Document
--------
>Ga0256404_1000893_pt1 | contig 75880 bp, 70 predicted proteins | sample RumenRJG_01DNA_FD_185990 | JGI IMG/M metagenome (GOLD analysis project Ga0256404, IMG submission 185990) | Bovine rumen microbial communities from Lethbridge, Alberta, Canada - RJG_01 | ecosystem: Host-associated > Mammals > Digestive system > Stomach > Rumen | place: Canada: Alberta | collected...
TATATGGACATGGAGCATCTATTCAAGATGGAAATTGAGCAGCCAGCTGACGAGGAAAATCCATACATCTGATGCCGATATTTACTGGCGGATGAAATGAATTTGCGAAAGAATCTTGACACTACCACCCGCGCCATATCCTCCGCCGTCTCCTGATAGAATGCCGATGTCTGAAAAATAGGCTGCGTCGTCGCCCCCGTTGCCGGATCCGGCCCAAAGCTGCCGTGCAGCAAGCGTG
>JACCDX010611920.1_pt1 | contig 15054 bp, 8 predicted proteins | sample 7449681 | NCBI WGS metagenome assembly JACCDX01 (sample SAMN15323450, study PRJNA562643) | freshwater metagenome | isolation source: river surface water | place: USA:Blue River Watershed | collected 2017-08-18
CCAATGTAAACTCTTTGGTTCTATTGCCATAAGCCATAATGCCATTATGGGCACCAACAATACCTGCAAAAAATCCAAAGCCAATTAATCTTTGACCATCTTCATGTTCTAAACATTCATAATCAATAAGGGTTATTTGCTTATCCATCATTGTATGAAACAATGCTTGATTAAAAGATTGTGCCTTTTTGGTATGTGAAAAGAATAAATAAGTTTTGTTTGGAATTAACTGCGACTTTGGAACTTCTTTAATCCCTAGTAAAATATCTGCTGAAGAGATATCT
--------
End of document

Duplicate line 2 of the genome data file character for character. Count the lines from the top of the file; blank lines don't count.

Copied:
TATATGGACATGGAGCATCTATTCAAGATGGAAATTGAGCAGCCAGCTGACGAGGAAAATCCATACATCTGATGCCGATATTTACTGGCGGATGAAATGAATTTGCGAAAGAATCTTGACACTACCACCCGCGCCATATCCTCCGCCGTCTCCTGATAGAATGCCGATGTCTGAAAAATAGGCTGCGTCGTCGCCCCCGTTGCCGGATCCGGCCCAAAGCTGCCGTGCAGCAAGCGTG